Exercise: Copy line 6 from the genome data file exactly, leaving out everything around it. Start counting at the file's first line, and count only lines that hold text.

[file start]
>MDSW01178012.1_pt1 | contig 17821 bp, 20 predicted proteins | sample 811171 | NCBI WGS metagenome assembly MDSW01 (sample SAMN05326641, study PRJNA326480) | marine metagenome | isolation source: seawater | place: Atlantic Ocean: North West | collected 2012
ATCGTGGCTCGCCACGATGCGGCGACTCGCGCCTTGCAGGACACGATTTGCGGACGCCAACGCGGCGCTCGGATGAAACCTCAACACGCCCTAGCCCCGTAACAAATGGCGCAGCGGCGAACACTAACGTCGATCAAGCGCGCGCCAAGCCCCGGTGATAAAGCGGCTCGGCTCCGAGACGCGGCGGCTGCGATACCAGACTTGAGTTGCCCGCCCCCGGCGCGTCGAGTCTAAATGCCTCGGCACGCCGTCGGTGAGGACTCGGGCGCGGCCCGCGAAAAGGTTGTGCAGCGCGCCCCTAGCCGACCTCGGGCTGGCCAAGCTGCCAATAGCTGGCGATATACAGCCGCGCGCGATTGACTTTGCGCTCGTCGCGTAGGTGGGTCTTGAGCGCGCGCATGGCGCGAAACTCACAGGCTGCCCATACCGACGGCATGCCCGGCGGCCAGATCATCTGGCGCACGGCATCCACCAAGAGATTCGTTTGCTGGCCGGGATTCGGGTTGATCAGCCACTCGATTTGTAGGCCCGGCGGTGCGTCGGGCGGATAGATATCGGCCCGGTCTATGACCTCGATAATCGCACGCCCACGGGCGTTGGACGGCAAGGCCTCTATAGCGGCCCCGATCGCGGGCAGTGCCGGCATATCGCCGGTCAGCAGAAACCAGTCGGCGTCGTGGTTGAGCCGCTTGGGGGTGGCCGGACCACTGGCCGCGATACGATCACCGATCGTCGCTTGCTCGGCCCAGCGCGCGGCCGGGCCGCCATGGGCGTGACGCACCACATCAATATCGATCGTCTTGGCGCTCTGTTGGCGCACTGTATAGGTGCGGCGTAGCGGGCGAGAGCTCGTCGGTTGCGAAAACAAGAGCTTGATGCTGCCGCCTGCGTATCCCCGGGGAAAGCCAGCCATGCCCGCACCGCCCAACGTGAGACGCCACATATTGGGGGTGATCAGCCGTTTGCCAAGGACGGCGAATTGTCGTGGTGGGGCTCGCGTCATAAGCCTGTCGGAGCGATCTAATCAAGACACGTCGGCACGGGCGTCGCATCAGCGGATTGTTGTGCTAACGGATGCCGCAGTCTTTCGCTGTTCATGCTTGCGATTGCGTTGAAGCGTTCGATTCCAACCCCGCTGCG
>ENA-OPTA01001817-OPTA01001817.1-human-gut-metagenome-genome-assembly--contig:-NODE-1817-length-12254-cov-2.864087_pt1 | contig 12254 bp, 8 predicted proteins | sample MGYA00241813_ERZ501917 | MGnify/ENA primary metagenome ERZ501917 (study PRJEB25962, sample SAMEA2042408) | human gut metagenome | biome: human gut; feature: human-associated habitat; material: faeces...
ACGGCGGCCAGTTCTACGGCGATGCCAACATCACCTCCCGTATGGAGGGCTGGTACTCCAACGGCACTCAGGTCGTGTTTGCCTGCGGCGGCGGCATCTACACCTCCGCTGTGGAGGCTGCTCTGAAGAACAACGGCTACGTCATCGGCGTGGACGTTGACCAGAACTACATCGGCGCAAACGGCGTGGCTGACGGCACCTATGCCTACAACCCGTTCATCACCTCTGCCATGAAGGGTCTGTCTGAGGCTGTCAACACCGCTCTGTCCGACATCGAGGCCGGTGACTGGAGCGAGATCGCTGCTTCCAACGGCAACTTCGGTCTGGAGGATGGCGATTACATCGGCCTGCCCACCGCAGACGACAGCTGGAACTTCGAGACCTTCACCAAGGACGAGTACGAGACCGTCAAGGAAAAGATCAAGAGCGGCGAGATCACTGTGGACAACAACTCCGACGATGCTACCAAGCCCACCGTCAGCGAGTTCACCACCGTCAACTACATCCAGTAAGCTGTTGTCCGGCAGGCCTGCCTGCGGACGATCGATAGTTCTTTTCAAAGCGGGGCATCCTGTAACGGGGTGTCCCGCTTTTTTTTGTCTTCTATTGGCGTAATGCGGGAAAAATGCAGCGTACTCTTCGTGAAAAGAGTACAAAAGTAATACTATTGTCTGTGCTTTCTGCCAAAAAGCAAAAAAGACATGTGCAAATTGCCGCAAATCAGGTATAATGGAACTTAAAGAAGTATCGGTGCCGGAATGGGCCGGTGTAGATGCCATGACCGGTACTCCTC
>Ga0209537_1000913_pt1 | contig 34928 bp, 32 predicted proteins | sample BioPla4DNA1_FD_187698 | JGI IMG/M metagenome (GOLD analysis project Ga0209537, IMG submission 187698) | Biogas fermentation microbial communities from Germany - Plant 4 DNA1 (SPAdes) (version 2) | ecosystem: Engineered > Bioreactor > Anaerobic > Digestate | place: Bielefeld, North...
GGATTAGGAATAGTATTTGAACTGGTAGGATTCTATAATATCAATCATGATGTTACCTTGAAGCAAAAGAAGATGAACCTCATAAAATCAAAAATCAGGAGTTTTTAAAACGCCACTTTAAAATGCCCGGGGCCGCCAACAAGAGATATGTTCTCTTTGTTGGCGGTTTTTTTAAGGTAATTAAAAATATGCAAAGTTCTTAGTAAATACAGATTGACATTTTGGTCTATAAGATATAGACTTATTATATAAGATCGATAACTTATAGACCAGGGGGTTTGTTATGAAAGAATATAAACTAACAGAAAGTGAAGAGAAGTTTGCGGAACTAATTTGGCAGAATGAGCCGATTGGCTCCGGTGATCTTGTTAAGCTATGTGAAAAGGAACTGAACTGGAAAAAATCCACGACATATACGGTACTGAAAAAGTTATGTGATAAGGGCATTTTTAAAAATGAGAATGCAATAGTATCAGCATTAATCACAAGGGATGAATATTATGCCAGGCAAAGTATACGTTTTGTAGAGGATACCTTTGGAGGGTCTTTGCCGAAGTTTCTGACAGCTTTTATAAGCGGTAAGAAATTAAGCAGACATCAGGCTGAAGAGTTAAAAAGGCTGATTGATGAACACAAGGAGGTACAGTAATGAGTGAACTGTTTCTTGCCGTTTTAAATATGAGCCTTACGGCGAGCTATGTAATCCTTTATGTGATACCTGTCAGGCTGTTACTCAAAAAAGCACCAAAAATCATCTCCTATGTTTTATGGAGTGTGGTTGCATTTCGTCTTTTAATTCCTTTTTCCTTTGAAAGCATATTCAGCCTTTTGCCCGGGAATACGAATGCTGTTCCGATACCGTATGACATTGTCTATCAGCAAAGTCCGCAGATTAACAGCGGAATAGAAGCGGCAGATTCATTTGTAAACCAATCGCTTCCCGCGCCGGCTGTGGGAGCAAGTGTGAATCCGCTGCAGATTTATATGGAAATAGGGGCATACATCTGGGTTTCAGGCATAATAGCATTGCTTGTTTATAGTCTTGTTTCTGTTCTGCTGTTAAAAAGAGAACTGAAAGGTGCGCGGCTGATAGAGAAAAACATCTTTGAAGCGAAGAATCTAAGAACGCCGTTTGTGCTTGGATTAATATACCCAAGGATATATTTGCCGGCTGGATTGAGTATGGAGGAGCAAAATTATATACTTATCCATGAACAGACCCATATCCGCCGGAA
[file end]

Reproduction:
GGATTAGGAATAGTATTTGAACTGGTAGGATTCTATAATATCAATCATGATGTTACCTTGAAGCAAAAGAAGATGAACCTCATAAAATCAAAAATCAGGAGTTTTTAAAACGCCACTTTAAAATGCCCGGGGCCGCCAACAAGAGATATGTTCTCTTTGTTGGCGGTTTTTTTAAGGTAATTAAAAATATGCAAAGTTCTTAGTAAATACAGATTGACATTTTGGTCTATAAGATATAGACTTATTATATAAGATCGATAACTTATAGACCAGGGGGTTTGTTATGAAAGAATATAAACTAACAGAAAGTGAAGAGAAGTTTGCGGAACTAATTTGGCAGAATGAGCCGATTGGCTCCGGTGATCTTGTTAAGCTATGTGAAAAGGAACTGAACTGGAAAAAATCCACGACATATACGGTACTGAAAAAGTTATGTGATAAGGGCATTTTTAAAAATGAGAATGCAATAGTATCAGCATTAATCACAAGGGATGAATATTATGCCAGGCAAAGTATACGTTTTGTAGAGGATACCTTTGGAGGGTCTTTGCCGAAGTTTCTGACAGCTTTTATAAGCGGTAAGAAATTAAGCAGACATCAGGCTGAAGAGTTAAAAAGGCTGATTGATGAACACAAGGAGGTACAGTAATGAGTGAACTGTTTCTTGCCGTTTTAAATATGAGCCTTACGGCGAGCTATGTAATCCTTTATGTGATACCTGTCAGGCTGTTACTCAAAAAAGCACCAAAAATCATCTCCTATGTTTTATGGAGTGTGGTTGCATTTCGTCTTTTAATTCCTTTTTCCTTTGAAAGCATATTCAGCCTTTTGCCCGGGAATACGAATGCTGTTCCGATACCGTATGACATTGTCTATCAGCAAAGTCCGCAGATTAACAGCGGAATAGAAGCGGCAGATTCATTTGTAAACCAATCGCTTCCCGCGCCGGCTGTGGGAGCAAGTGTGAATCCGCTGCAGATTTATATGGAAATAGGGGCATACATCTGGGTTTCAGGCATAATAGCATTGCTTGTTTATAGTCTTGTTTCTGTTCTGCTGTTAAAAAGAGAACTGAAAGGTGCGCGGCTGATAGAGAAAAACATCTTTGAAGCGAAGAATCTAAGAACGCCGTTTGTGCTTGGATTAATATACCCAAGGATATATTTGCCGGCTGGATTGAGTATGGAGGAGCAAAATTATATACTTATCCATGAACAGACCCATATCCGCCGGAA